Electricity can be defined as the movement of electrons. Three of the most important concepts to understand in order to manipulate electricity to perform work are voltage, current, and resistance.
Voltage (measured in volts (V)) describes the amount of potential energy between two points on a circuit and is created by a difference in charge between those two points.
Current (measured in Amperes (A)) is the rate at which electrons flow through a circuit. A rate of one ampere is equivalent to 1 coulomb (a standard unit of charge) per second.
Resistance (measured in ohms (Ω)) is a measurement of how much a material resists the passage of current through the material. Materials with high resistance are referred to as insulators, while materials with low resistance are referred to as conductors.
Students in a physics course conducted several experiments to investigate the relationship between these three electrical properties.
Students were provided with a variety of batteries, resistors (electrical components that resist the flow of current), and an ammeter (a device to measure current flow), along with wire and connectors. The students constructed circuits based on the circuit diagram below and measured the current in each circuit. Table 1 shows their results.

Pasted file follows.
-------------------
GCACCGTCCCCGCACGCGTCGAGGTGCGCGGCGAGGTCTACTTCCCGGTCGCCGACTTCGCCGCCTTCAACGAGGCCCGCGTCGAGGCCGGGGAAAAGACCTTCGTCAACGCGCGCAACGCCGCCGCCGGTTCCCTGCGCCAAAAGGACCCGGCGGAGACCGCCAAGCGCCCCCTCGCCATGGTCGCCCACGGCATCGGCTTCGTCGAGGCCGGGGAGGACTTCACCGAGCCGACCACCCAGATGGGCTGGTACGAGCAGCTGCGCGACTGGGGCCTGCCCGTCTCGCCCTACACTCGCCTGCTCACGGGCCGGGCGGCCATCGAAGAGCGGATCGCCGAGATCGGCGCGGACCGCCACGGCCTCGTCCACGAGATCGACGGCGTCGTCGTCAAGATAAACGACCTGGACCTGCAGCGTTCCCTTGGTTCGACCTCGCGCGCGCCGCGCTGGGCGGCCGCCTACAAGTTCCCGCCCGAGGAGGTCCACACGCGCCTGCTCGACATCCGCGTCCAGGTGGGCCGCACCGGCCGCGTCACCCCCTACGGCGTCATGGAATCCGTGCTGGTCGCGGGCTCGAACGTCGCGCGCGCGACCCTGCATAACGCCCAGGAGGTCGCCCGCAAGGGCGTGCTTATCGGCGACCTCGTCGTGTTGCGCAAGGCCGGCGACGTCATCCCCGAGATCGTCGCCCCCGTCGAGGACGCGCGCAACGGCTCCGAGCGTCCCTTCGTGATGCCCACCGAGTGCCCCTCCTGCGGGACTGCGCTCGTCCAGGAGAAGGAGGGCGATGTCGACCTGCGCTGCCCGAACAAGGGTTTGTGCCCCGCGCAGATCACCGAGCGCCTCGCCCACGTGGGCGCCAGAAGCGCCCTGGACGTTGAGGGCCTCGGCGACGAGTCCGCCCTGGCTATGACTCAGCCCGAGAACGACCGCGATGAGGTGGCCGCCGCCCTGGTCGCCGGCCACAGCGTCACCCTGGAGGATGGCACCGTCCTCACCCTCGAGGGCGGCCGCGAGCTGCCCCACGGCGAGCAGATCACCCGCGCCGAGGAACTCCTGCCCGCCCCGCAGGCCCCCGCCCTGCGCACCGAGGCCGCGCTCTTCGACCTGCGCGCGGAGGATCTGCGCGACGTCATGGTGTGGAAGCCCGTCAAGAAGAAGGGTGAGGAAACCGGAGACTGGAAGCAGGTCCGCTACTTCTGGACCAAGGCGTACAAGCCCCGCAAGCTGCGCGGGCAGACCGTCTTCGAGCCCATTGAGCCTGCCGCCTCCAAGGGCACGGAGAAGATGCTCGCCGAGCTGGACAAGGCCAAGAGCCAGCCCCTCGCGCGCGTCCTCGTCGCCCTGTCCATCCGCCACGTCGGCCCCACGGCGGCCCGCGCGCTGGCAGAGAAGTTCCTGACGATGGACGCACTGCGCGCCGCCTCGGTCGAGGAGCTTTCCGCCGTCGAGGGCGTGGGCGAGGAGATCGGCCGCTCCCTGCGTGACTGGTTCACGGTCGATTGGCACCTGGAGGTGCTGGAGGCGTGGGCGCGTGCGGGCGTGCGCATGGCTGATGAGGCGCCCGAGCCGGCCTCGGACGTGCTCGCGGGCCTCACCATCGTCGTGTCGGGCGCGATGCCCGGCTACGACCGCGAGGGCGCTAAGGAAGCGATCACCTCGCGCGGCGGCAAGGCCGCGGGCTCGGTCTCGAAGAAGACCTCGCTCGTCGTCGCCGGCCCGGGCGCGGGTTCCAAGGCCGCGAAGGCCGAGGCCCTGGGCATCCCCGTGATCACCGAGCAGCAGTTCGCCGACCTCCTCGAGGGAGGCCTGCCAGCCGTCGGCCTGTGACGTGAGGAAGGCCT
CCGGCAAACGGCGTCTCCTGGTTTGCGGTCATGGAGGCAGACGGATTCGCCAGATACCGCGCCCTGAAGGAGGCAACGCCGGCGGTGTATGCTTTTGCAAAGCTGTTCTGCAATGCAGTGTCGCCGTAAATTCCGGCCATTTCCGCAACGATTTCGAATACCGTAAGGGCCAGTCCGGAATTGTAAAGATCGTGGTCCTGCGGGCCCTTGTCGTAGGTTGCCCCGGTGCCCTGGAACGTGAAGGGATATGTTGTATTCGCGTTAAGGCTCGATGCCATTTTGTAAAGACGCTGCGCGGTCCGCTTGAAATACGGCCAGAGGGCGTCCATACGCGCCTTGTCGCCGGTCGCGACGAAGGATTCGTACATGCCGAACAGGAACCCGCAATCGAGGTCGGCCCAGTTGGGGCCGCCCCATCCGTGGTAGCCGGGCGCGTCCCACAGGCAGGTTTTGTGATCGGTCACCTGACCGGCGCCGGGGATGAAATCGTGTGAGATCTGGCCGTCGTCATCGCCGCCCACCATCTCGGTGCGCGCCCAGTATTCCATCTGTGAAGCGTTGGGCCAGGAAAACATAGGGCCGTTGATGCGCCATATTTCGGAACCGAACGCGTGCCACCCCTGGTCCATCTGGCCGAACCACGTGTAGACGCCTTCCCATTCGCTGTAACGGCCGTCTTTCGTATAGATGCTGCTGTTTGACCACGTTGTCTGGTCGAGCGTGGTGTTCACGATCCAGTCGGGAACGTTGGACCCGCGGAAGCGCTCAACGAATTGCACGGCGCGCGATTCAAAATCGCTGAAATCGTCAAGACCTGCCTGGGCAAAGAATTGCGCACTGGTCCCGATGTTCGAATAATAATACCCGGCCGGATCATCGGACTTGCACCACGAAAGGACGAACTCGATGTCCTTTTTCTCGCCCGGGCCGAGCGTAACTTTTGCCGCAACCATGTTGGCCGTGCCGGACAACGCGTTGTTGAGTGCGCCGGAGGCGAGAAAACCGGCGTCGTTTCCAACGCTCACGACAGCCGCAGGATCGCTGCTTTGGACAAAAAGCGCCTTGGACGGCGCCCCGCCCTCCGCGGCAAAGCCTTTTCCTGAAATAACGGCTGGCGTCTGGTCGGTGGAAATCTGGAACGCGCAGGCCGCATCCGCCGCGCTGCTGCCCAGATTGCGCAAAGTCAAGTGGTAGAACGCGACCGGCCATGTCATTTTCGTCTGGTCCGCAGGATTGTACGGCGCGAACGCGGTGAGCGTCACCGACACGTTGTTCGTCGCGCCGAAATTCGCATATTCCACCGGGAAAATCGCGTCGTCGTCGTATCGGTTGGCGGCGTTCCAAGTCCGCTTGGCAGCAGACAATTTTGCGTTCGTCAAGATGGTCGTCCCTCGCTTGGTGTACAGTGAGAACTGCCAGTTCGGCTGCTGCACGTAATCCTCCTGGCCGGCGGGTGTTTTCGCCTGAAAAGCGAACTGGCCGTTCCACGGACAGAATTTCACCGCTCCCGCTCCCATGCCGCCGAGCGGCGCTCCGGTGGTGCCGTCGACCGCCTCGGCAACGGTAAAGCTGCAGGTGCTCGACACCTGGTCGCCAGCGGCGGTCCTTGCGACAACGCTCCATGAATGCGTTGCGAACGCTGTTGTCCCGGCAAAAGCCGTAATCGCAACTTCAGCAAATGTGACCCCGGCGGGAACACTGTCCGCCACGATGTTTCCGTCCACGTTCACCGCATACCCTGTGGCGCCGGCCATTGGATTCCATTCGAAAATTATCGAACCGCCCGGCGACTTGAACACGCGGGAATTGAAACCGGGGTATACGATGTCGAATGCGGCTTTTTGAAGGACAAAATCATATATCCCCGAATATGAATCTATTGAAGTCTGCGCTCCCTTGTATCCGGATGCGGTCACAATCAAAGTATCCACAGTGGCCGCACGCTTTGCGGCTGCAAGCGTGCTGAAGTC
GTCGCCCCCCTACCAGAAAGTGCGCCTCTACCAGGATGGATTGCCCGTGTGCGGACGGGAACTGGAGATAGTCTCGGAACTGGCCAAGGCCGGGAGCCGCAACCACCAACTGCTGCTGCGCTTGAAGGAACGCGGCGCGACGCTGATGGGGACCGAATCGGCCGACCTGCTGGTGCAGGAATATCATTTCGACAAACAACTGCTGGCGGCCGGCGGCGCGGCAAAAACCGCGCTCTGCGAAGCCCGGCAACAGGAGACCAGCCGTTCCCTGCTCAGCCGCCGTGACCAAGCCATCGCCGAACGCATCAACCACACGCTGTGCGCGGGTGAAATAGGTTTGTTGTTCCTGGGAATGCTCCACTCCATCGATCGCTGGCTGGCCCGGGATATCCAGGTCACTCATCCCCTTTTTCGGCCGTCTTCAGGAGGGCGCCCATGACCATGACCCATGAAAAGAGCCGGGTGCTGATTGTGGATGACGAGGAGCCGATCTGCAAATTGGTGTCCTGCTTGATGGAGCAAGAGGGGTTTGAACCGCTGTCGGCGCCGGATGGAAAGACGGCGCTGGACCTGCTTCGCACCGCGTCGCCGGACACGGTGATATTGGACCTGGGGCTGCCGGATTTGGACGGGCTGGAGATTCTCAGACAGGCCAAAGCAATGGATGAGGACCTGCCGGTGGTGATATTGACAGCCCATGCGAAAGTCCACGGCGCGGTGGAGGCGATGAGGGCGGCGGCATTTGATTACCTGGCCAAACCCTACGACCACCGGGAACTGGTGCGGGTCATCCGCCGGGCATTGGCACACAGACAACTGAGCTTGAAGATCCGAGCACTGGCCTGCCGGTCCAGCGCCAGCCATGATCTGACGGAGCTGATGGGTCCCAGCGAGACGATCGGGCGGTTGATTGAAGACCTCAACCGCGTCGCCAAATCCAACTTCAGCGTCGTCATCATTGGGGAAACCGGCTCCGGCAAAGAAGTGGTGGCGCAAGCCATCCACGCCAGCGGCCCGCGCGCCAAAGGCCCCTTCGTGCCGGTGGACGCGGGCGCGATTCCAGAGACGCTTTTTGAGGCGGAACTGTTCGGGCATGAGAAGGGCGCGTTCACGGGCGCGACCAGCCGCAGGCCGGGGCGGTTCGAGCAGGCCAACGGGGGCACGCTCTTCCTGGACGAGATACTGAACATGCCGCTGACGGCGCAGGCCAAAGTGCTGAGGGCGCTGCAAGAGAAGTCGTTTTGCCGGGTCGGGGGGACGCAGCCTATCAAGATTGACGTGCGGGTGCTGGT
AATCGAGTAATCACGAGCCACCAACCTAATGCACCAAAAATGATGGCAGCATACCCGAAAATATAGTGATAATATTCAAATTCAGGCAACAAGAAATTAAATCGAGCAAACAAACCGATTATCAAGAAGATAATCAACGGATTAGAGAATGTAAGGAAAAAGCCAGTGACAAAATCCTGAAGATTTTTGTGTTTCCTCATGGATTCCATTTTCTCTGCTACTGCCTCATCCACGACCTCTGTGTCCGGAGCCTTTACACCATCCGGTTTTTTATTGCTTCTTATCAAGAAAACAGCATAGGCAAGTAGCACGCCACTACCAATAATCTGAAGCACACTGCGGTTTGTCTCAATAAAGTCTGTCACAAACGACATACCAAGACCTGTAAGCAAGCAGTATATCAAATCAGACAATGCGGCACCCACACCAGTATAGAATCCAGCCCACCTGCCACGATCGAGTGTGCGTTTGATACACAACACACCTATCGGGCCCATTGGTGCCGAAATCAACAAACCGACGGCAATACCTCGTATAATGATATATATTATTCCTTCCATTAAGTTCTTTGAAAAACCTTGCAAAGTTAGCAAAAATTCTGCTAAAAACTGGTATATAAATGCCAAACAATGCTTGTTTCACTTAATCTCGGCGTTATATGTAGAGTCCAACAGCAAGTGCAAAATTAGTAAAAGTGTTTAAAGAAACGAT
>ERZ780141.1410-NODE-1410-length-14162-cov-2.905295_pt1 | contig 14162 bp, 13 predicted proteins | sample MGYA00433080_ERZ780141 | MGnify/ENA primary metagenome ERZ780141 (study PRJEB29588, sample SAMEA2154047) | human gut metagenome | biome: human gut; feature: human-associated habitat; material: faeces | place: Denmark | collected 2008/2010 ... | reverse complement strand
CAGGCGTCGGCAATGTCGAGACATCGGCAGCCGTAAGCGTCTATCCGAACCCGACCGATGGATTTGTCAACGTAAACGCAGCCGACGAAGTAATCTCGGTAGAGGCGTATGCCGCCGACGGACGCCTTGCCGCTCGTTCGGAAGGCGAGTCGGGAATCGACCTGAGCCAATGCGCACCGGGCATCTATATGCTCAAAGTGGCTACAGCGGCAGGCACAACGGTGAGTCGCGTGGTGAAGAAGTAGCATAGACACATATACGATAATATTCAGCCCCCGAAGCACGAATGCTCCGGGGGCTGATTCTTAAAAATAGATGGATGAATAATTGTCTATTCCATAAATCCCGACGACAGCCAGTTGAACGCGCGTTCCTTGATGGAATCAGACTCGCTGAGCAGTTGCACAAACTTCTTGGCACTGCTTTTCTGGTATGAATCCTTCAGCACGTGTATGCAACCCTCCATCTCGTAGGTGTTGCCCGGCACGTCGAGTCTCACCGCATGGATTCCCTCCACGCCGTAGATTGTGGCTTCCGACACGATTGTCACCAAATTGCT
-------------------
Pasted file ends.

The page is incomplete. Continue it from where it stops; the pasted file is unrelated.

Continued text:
To further study the property of resistance, students replaced the resistor in their circuit with coils of nickel wire of various lengths. Students used a variable power supply to adjust voltage until current was equal to 1 A. They then used the relationship between voltage, current, and resistance determined in Experiment 1 to calculate the resistance of the wire coil. Their results are graphed in Figure 2.
Students repeated the procedure from Experiment 2 using 1 meter wire coils of a variety of other metals. Their results are given in Table 2.
Experiments 1-3 were completed in a classroom at 20°C. During the previous school year, the air conditioning was broken, so the same lab was completed at 28°C. It is known that conductivity of metals decreases as temperature increases. How would the higher classroom temperature have affected the voltage required to reach 1 A in Experiment 2?
Electricity can be defined